Initiatives directed at adolescents and teens are vital to the movement of ending intimate partner violence in the state of North Carolina.
It is reported that 1 in 3 teens will experience dating violence1. Teens are more likely to report experiencing dating violence to a friend before telling an adult2. That is why it is crucial to provide our local communities, schools, and youth with facts and resources about dating violence.
We rely on donations to further our work. During this month-long focus on Teen Dating Violence, please consider a financial contribution to help us continue our work, including protecting young victims and preventing young abusers from re-offending!
NCCADV has been doing this work through multiple programming efforts, including:
- incorporating primary prevention in schools and college campuses;
- enhancing community collaboration with youth-serving agencies;
- working with service providers who interact with teens in Latinx communities; and
- serving children and youth exposed to domestic violence and at risk of negative outcomes.
Providing trainings, technical assistance and information-sharing to local domestic violence agencies and allied professionals/service providers are strategies applied to each of the following NCCADV programs:
DELTA is focused on primary prevention through community- and societal-level change. DELTA's work impacts teen dating violence primarily through a focus on building work across NC that addresses risk and protective factors that affect multiple forms of violence, including teen dating violence. Various DELTA community partners do direct community and organizational work with systems that involve and impact teens.
The Coordinated Community Response (CCR) Program addresses teen dating violence through collaborative efforts with school systems involved on CCR teams. Specifically, communities with CCR teams work on improving best practices in 1) their school response to incidents of domestic violence and teen dating violence through the development of a protocol and 2) their prevention efforts in schools.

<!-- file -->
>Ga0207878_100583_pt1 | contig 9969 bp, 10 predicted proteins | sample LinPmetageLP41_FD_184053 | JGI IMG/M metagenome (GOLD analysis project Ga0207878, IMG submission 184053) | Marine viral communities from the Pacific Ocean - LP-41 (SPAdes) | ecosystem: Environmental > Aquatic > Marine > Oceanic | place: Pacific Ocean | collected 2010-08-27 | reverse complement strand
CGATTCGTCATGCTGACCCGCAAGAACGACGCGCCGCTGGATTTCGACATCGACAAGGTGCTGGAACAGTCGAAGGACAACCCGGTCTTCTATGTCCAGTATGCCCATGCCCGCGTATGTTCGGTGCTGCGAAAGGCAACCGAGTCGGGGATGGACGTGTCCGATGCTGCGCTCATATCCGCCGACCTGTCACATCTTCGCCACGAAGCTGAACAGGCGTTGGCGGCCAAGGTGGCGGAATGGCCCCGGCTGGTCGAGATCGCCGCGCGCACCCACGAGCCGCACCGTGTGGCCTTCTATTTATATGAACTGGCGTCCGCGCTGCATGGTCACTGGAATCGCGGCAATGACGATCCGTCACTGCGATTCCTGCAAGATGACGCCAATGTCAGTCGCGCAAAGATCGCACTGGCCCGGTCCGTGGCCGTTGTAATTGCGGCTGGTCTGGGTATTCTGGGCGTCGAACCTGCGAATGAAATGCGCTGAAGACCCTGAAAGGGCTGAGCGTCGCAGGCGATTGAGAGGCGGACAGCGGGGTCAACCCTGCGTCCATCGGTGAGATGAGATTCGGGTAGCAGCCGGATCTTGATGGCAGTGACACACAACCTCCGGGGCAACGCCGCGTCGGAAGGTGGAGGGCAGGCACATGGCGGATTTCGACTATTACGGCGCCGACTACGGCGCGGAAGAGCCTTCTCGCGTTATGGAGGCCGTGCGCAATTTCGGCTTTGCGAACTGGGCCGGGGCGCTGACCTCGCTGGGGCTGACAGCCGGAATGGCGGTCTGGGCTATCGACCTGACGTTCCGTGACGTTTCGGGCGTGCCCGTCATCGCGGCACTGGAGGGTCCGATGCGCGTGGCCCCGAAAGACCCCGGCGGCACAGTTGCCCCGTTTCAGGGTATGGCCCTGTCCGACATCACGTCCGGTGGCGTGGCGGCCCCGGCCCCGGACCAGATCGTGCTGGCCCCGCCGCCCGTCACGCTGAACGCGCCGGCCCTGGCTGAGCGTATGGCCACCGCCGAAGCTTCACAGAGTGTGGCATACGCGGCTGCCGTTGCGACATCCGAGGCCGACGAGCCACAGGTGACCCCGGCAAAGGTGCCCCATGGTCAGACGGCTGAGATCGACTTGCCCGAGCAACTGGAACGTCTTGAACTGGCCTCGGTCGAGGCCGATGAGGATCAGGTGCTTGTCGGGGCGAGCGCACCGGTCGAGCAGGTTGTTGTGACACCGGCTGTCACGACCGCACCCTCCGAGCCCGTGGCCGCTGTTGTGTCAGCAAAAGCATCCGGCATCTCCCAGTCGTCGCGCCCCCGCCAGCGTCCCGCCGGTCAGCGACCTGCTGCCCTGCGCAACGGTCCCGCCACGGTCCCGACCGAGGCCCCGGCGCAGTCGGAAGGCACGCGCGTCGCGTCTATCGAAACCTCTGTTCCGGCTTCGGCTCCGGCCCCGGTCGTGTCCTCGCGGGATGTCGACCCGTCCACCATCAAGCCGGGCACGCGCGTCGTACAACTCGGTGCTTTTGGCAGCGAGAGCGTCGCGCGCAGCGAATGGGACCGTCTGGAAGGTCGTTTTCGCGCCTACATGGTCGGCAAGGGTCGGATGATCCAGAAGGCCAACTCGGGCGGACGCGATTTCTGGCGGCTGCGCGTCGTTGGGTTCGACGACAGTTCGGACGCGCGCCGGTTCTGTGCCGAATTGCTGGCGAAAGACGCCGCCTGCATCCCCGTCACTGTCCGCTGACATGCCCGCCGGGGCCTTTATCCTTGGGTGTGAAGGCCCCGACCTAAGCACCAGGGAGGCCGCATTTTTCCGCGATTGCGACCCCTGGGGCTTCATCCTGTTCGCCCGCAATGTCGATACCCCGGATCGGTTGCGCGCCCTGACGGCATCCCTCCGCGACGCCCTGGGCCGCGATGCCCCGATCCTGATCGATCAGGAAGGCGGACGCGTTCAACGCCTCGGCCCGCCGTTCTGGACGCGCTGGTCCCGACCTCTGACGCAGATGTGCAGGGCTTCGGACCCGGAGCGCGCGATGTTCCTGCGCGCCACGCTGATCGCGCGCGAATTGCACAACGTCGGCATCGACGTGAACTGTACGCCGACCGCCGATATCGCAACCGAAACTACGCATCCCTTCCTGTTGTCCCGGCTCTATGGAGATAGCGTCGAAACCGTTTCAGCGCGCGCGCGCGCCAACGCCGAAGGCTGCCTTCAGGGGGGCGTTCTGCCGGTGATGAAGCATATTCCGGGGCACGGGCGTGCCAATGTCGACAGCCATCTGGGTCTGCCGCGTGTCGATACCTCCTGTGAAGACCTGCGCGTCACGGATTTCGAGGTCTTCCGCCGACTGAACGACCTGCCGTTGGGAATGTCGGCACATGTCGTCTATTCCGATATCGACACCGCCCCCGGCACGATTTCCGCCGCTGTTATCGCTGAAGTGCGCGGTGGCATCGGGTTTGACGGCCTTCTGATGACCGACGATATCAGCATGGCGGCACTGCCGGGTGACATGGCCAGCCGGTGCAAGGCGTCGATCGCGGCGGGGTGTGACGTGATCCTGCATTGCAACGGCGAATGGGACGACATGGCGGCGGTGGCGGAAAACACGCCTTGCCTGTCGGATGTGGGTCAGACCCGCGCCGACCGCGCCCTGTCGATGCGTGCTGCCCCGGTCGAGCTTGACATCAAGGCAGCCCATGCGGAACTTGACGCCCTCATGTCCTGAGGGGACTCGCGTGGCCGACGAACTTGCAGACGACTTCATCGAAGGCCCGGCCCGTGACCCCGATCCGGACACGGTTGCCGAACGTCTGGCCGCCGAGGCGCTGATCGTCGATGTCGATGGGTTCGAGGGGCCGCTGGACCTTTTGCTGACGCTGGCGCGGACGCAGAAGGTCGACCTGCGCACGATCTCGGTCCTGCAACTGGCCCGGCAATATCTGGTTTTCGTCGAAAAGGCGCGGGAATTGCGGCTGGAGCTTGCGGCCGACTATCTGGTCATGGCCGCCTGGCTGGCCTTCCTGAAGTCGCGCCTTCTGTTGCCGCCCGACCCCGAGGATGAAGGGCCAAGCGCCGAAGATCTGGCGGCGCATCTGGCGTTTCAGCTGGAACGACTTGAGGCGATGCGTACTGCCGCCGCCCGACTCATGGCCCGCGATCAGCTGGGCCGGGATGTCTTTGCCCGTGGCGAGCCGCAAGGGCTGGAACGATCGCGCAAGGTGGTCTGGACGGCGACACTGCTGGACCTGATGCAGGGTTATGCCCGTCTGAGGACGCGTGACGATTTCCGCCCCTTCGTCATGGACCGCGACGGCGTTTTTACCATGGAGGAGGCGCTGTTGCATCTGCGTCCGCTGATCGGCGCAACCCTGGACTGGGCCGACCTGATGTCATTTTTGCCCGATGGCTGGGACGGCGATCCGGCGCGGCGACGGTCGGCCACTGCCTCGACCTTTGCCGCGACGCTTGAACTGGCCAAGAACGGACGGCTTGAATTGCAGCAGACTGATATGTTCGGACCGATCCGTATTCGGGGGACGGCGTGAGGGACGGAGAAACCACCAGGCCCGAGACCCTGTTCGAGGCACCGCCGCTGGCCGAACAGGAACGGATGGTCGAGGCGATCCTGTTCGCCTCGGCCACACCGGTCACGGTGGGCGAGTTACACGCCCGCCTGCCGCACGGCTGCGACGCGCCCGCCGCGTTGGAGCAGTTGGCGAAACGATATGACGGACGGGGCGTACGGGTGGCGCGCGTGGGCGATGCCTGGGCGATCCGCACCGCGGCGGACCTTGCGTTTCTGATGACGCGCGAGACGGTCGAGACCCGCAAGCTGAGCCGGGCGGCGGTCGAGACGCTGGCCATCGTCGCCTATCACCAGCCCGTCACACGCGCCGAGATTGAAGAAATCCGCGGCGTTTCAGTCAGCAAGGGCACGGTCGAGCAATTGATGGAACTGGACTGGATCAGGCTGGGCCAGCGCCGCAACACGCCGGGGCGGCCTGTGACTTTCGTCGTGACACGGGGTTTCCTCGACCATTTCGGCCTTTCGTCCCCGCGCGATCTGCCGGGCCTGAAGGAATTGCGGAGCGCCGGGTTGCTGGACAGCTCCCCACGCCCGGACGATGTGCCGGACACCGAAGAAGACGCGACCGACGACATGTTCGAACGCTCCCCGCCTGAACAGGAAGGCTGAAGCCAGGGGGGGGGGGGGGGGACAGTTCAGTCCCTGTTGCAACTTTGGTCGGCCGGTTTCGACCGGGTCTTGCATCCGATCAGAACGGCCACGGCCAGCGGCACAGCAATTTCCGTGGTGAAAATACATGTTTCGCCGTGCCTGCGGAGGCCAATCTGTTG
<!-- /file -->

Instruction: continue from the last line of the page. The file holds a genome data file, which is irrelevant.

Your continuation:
The Latinx Program addresses teen dating violence through efforts to collaborate with organizations that work with Latinx teens. The Latinx Program is also developing relationships with local schools to better understand their response to TDV in the Latinx community.
The Child Advocacy and Services Enhancement (CASE) Project recognizes that youth exposed to domestic violence are at increased risk for experiencing an abusive relationship as a teen and/or adult in comparison to youth who did not witness domestic violence in the home. The CASE Project concentrates on providing technical assistance and training to raise awareness of the signs of dating violence and champion the need for a spectrum of interventionist services for teens in North Carolina.
You can find more details about each program by following the links above or by calling (919) 956-9124.
1 Davis, Antoinette, MPH. 2008. Interpersonal and Physical Dating Violence among Teens. The National Council on Crime and Delinquency Focus. Available here.
2 U.S. Department of Justice. Office of Justice Programs. National Institute of Justice. National Institute of Justice. Research. In Brief. November 2014. Teen Dating. Violence. How Peers Can Affect Risk. & Protective Factors. By Barbara Oudekerk, Ph.D. Dara Blachman-Demner, Ph.D. and Carrie Mulford, Ph.D. Available here.
Resources and Links
Signs of Dating Abuse:
Safety Planning for Teens:
- Contact a Love Is Respect’s Peer Advocate by texting LOVEIS to 22522
Teen Dating Apps:
- Circle of 6 (Safety Plan app)
- Teen Dating Games: Cool Not Cool
Other websites that provide helpful teen dating violence resources include: